Examining the Beatitudes Part 1:
At Home in the Breath
lesbian, gay, bisexual and transgender folks are blessed. Really? Aye, it's
a real mixed bag out there. We gain some victories but we are still pariahs
in too many places in this world. Still, I assert, we are blessed. I say
that on no less an authority than Jesus.
Jesus has very radical ideas about what blessedness is. Even a quick reading
of the Beatitudes in Matthew 5:3-11 will reveal this radicalness. "Blessing
are those who mourn..." Yeah, right. "Blessed are the meek..." Really?
"Blessed are you when people revile you and persecute you and utter all
kinds of evil against you falsely..." Hmmm. That sounds like the way
fundamentalists treat us, but that doesn't make us feel very blessed.
The Beatitudes are radical and challenging. That's why few Christians use
the Beatitudes as a rule of life. It is a lot easier to follow the Ten
Don't be too quick to write off the Beatitudes as pie-in-the-sky ideals that
only the most holy mystics can obtain. Remember that Jesus spoke these words
to rough, poor, politically oppressed people. They lived hand to mouth at
best and had no time for bleeding heart idealism.
Also, Jesus didn't speak these words in English, like duh! Nor did he speak
them in Greek, the original language of the New Testament. He spoke them in
Aramaic, the common language of the people of Middle East at that time. So
we have Jesus' words translated from Aramaic to Greek to English. There are
a number of scholars who have translated the Beatitudes from Aramaic to
English, seeking to bring out the underlying poetry and depth of meaning
found in the Aramaic. Among them is Neil Douglas-Klotz on whose work I base
some of this article.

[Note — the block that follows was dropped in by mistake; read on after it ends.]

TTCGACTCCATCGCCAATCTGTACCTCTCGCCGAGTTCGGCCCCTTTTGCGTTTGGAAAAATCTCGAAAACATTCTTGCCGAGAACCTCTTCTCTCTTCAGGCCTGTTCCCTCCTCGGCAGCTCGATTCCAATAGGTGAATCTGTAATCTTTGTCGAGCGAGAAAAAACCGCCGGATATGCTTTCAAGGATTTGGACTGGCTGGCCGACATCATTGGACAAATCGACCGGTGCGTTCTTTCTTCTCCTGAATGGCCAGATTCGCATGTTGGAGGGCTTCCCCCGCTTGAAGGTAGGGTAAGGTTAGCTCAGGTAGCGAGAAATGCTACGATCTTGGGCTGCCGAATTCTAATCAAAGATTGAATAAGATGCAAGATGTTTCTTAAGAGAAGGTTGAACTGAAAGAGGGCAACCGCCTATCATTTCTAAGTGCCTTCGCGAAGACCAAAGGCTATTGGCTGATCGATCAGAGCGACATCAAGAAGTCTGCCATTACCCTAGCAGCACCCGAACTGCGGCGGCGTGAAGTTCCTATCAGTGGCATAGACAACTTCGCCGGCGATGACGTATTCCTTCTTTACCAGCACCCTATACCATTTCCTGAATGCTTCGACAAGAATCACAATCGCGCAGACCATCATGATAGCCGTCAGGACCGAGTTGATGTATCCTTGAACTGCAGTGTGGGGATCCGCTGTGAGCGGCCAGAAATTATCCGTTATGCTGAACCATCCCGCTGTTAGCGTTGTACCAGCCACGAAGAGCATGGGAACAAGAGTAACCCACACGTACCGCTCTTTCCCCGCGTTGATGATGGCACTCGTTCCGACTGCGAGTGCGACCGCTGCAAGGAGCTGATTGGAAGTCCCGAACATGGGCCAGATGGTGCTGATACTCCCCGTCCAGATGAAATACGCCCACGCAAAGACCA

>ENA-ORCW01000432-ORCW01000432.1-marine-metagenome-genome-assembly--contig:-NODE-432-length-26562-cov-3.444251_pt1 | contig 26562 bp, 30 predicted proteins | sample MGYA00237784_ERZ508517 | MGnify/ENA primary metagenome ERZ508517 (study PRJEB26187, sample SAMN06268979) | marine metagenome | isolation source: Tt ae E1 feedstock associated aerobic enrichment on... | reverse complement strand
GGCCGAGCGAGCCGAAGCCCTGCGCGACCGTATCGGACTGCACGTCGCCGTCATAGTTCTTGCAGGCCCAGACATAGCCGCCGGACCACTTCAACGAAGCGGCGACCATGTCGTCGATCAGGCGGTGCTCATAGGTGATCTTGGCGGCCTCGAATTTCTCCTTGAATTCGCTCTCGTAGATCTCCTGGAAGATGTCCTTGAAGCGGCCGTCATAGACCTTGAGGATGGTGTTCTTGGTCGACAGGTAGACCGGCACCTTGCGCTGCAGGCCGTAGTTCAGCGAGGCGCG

I am starting a series where I will work with one of the Beatitudes,
bringing out the Aramaic meanings. That's the part based on Douglas-Klotz
work, in particular his book, "Prayers of the Cosmos" and his CD set, "the
Healing Breath" I will also reflect on how the Beatitude related to the life
we LBGT people experience.
The first Beatitude in English is, "Blessed are the poor in spirit, for
theirs is the kingdom of God" Mt. 5:3. I will be focusing on the Aramaic
word for poor, for spirit and kingdom. The Aramaic word for poor is
meskenaee. Among its meanings are, "a solid home base" or "resting point."
Also, to hold onto something as if one were poor without it. The Aramaic word
for spirit also means "breath." This also true in Hebrew and Greek. The
Aramaic word for kingdom refers to the power to do, the "I can" of God.
So, one possible meaning of this beatitude is "blessed are those whose breath
is their home, who know their breath is their first and last possession,
they will experience the 'I can' of God."
What this means in real life is that the breath is a pathway to God. This is not
a funky New Age idea, but one found in all wisdom traditions. There are
many meditation practices based on breath awareness. For Christians we
apply breath awareness with the knowledge that God is giving Herself to us
in and as this breath ... this breath ... this breath.
I practice breath awareness by breathing in God's life, God's breath; God's
own self with the in breath. On exhale I release myself into God, release
tension, worry. I simply relax in God.
This is a simple practice that can be done anywhere. If you are getting
bored in a meeting, breathe in God, present in that meeting, present in the
people in that meeting. Breathe out whatever is needed for you and or others
in that moment in that meeting. If you are driving and the
traffic is backed up, breathe in God, present with you right there on the
road. Breathe out mercy and loving-kindness into your frustration.
Jesus is saying God is as close as our own breath, indeed the breath within
the breath. It doesn't matter who you are, gay, lesbian, straight, bisexual,
transgender, God is there with you. Blessed are they who know this.
How do you come to know this? Find those practices that open you to the
divinity of each moment, every moment. One of those practices is breath
awareness. I will write about others in future columns.
Debbie Graham is a native Idahoan who lives with her beloved partner, Teresa, in Boise, Idaho. She writes a monthly spirituality column for Diversity, Idaho's Monthly LBGT news magazine. She is a Lay Eucharistic minister at St. Michael's Episcopal Cathedral in Boise, Idaho. She also leads a Centering Prayer Group and teaches classes on Centering Prayer and the Spiritual Journey.
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